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What Students Should Know About Teaching English Abroad

What Students Should Know About Teaching English Abroad

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Whether you’re a college student, a recent graduate, or an adventurer who wants to live overseas, teaching English abroad can be a great way to immerse yourself in a different culture. However, getting an English teaching job isn’t as easy as hopping on a plane. You’ll want to obtain certification and you’ll need to compile the appropriate documents before heading to another country. Also, you want to make sure you’ll get a position with a reputable organization — so, it’s important to ask the right questions before you accept a job.

English as a foreign language (EFL) teachers come from a variety of backgrounds. Some have professional degrees in teaching English as a foreign language (click here to learn about an EFL master’s program), and others earn their certification because they want to experience life in another country. No matter what your background or motivation for teaching, you can take proactive steps to increase your chances of having a positive experience.

What Documents Will You Need?

Before heading overseas, pack the following documents:

  • Passport
  • Birth certificate
  • College diploma
  • Teaching certification
  • Proof of health insurance

In addition to keeping the originals, make copies of your critical documents and have those copies notarized. Health insurance matters more than you may realize; you’ll have difficulty finding work without it.

Do You Need Certification To Teach English Abroad?

Earning EFL certification is essential for landing a good job with a reliable organization. The Peace Corps, a missionary organization or a nonprofit may allow you to teach without certification, but you could end up in some dangerous environments.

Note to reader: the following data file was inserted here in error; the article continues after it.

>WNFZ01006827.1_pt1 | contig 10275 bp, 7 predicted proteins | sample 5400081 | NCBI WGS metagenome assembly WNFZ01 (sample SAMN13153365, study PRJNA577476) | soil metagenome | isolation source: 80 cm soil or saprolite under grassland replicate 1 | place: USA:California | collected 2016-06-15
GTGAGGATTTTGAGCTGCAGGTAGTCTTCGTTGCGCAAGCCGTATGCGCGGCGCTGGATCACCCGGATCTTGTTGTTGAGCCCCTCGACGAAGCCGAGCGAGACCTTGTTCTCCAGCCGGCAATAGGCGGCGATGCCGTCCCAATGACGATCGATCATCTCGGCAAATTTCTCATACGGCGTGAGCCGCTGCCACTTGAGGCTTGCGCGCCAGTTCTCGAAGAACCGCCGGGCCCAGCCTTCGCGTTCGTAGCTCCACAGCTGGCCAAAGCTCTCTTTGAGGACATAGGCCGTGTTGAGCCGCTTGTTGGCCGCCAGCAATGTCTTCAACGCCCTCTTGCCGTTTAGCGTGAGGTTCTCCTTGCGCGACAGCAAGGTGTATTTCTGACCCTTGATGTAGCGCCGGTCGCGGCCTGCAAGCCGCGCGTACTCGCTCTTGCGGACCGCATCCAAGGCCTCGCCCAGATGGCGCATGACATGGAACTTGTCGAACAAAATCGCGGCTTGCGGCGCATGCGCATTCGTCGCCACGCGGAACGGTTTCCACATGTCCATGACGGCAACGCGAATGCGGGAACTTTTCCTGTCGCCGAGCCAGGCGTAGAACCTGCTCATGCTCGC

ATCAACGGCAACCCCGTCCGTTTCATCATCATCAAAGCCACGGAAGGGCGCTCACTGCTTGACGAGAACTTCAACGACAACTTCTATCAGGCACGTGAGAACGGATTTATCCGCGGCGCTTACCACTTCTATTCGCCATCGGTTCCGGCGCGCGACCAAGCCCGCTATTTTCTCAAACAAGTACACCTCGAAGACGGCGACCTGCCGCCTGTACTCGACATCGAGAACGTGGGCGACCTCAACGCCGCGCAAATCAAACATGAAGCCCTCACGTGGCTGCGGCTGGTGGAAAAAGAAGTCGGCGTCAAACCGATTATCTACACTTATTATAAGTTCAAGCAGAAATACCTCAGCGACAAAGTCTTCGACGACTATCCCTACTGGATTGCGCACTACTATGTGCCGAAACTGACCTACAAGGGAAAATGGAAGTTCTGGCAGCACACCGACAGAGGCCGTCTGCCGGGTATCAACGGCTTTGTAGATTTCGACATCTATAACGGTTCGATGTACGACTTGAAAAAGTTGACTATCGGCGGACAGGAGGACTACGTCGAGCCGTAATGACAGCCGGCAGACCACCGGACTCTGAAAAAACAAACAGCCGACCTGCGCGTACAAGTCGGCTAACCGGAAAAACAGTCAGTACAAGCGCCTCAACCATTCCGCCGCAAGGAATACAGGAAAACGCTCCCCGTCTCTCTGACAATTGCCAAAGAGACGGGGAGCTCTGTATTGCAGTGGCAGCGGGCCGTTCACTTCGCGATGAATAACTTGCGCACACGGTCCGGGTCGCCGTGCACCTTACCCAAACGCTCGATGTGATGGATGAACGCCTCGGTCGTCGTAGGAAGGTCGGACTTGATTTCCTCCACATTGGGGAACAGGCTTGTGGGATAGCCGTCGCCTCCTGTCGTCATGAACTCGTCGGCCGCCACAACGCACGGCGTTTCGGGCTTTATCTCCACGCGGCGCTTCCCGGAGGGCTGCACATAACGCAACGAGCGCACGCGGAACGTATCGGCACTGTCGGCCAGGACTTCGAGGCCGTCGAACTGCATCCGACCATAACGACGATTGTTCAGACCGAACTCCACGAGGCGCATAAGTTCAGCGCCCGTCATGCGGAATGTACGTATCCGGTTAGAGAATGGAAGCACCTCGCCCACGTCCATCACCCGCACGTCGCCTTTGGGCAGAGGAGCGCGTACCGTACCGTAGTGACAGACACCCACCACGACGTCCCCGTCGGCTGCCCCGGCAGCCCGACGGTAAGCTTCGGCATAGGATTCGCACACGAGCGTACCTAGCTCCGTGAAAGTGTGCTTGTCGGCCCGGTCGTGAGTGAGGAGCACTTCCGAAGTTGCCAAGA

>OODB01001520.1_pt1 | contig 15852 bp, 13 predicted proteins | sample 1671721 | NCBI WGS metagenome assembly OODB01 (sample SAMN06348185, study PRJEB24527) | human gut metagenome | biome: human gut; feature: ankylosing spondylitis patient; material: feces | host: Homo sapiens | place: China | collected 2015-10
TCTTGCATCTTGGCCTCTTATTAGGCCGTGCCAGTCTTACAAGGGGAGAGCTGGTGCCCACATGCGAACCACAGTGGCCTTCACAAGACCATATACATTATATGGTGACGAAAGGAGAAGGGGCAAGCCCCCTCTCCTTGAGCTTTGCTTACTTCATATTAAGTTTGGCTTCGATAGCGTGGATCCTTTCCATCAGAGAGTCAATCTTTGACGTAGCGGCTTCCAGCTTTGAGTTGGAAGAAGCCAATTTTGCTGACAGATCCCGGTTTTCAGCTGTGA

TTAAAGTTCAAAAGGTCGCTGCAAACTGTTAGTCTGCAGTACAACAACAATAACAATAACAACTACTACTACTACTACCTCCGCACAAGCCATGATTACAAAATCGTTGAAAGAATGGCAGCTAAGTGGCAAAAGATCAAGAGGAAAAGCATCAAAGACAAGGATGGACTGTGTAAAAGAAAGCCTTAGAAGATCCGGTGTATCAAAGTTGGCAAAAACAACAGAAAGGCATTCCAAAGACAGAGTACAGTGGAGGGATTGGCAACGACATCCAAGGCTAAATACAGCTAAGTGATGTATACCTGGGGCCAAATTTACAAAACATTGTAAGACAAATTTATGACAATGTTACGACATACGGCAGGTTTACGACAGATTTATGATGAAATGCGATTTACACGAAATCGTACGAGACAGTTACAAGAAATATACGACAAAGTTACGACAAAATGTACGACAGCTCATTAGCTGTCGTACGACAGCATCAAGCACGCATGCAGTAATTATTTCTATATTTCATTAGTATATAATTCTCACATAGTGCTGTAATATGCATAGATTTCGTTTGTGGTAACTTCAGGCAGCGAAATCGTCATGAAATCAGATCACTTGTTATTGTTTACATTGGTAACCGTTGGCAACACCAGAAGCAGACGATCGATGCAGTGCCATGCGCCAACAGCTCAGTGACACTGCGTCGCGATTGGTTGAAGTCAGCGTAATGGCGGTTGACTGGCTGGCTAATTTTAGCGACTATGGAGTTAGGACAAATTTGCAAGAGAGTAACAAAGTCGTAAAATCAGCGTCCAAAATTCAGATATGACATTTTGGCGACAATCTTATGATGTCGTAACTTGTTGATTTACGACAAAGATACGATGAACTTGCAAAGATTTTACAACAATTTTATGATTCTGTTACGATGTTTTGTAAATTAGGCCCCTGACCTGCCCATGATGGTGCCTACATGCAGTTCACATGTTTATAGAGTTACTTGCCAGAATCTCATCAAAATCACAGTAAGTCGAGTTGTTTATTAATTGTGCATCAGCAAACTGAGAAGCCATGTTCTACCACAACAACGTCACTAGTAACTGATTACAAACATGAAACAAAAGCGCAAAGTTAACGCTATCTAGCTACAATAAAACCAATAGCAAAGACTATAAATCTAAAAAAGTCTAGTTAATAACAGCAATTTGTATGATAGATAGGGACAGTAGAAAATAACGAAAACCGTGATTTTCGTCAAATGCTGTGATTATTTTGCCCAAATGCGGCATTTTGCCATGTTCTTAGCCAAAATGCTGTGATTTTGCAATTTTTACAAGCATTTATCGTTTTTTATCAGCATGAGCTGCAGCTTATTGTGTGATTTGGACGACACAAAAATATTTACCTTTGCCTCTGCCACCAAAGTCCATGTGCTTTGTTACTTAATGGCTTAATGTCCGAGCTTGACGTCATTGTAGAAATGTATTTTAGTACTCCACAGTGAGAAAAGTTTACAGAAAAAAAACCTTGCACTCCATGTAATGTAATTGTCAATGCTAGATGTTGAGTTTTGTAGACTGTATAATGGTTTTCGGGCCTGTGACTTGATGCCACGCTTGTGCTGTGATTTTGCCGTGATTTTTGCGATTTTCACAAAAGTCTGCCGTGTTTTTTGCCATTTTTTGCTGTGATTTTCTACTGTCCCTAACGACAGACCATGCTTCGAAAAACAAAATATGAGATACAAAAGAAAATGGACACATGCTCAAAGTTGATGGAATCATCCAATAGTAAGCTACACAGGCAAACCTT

Additionally, when you earn your certification, your program may help you to find an overseas teaching job or direct you to a reputable recruiter. You’ll meet other people who are teaching EFL in certification programs and you’ll have the tools necessary to provide your students with the high-quality experience they deserve.

If you decide to earn certification, then you may find programs in some of these places:

  • Local universities. A college or community college in your town may provide intensive certification courses. If you want to earn a professional degree anyway, then you can also consider earning your master’s degree in teaching English as a foreign language.
  • FAST TRAIN. This certification program is designed to provide English-teaching credentials to spouses of foreign affairs workers.
  • Online courses. Many private programs offer certification for teaching English, and these programs feature an alphabet soup of acronyms: Teaching English to Speakers of Other Languages (TESOL), Certificate in English Language Teaching to Adults (CELTA) and Teaching English as a Foreign Language (TEFL). Make sure you verify the provider’s reputation before paying for courses.
  • Overseas. Most major cities around the world offer certification courses and obtaining certification where you hope to teach may help you to save money — just make sure your visa will last long enough to give you time for both training and job hunting.

How Do You Find A Good Job?

Once you’ve chosen where you want to teach, you can either apply for jobs from home or move to your desired location. If you choose to move, then take more money than you think you’ll need. In many locations, you can only get a temporary visa without a job, so make the most of your time. Target your location before leaving and start job hunting as soon as your plane hits the tarmac.

During any job interview, ask for the names and contact information of three current or former teachers. If the employer fails to provide those references, then consider working elsewhere. Also, ask about which days you will work, your class schedule, how much your teaching is observed and whether extracurricular activities are required. Ask whether the school has had conflicts with past teachers and be wary of schools that promote a “secret” or “special” curriculum.

Finally, never underestimate the value of networking. Check and contribute to reliable EFL teacher forums, such as Dave’s ESL Café, for both insider accounts and potential job openings. As with any job, sometimes it’s less about what’s on your resume and more about who you know.


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Cassandra Bailey Contributing blogger, Cassandra Bailey has worked as an EFL teacher for the past three years.